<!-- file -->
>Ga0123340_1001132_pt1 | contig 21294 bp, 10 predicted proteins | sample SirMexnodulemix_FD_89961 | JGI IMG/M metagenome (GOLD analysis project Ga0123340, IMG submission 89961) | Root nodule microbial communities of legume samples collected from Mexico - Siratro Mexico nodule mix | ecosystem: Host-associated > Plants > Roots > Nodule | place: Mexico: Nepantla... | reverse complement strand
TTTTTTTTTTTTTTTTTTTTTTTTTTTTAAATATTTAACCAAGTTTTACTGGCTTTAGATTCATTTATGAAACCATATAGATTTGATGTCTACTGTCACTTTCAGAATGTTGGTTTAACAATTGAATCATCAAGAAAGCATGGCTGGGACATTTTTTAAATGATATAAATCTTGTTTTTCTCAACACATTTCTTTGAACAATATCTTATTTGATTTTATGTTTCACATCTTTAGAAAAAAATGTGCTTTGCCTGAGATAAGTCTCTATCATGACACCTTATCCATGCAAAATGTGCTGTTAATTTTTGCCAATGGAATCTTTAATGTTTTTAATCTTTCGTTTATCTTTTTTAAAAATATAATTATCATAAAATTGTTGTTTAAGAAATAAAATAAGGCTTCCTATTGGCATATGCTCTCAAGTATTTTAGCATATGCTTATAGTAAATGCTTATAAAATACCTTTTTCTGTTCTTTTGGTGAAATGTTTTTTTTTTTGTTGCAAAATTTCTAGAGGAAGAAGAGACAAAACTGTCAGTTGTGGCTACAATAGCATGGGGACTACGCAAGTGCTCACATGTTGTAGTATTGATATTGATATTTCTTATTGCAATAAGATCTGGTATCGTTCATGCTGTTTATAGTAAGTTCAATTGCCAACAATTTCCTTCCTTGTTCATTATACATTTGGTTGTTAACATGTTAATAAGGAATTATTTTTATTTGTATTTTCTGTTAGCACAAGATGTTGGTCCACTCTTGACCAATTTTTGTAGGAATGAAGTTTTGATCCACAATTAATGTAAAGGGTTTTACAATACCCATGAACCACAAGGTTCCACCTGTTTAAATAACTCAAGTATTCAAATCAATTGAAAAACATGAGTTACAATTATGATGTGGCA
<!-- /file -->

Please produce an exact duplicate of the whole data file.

>Ga0123340_1001132_pt1 | contig 21294 bp, 10 predicted proteins | sample SirMexnodulemix_FD_89961 | JGI IMG/M metagenome (GOLD analysis project Ga0123340, IMG submission 89961) | Root nodule microbial communities of legume samples collected from Mexico - Siratro Mexico nodule mix | ecosystem: Host-associated > Plants > Roots > Nodule | place: Mexico: Nepantla... | reverse complement strand
TTTTTTTTTTTTTTTTTTTTTTTTTTTTAAATATTTAACCAAGTTTTACTGGCTTTAGATTCATTTATGAAACCATATAGATTTGATGTCTACTGTCACTTTCAGAATGTTGGTTTAACAATTGAATCATCAAGAAAGCATGGCTGGGACATTTTTTAAATGATATAAATCTTGTTTTTCTCAACACATTTCTTTGAACAATATCTTATTTGATTTTATGTTTCACATCTTTAGAAAAAAATGTGCTTTGCCTGAGATAAGTCTCTATCATGACACCTTATCCATGCAAAATGTGCTGTTAATTTTTGCCAATGGAATCTTTAATGTTTTTAATCTTTCGTTTATCTTTTTTAAAAATATAATTATCATAAAATTGTTGTTTAAGAAATAAAATAAGGCTTCCTATTGGCATATGCTCTCAAGTATTTTAGCATATGCTTATAGTAAATGCTTATAAAATACCTTTTTCTGTTCTTTTGGTGAAATGTTTTTTTTTTTGTTGCAAAATTTCTAGAGGAAGAAGAGACAAAACTGTCAGTTGTGGCTACAATAGCATGGGGACTACGCAAGTGCTCACATGTTGTAGTATTGATATTGATATTTCTTATTGCAATAAGATCTGGTATCGTTCATGCTGTTTATAGTAAGTTCAATTGCCAACAATTTCCTTCCTTGTTCATTATACATTTGGTTGTTAACATGTTAATAAGGAATTATTTTTATTTGTATTTTCTGTTAGCACAAGATGTTGGTCCACTCTTGACCAATTTTTGTAGGAATGAAGTTTTGATCCACAATTAATGTAAAGGGTTTTACAATACCCATGAACCACAAGGTTCCACCTGTTTAAATAACTCAAGTATTCAAATCAATTGAAAAACATGAGTTACAATTATGATGTGGCA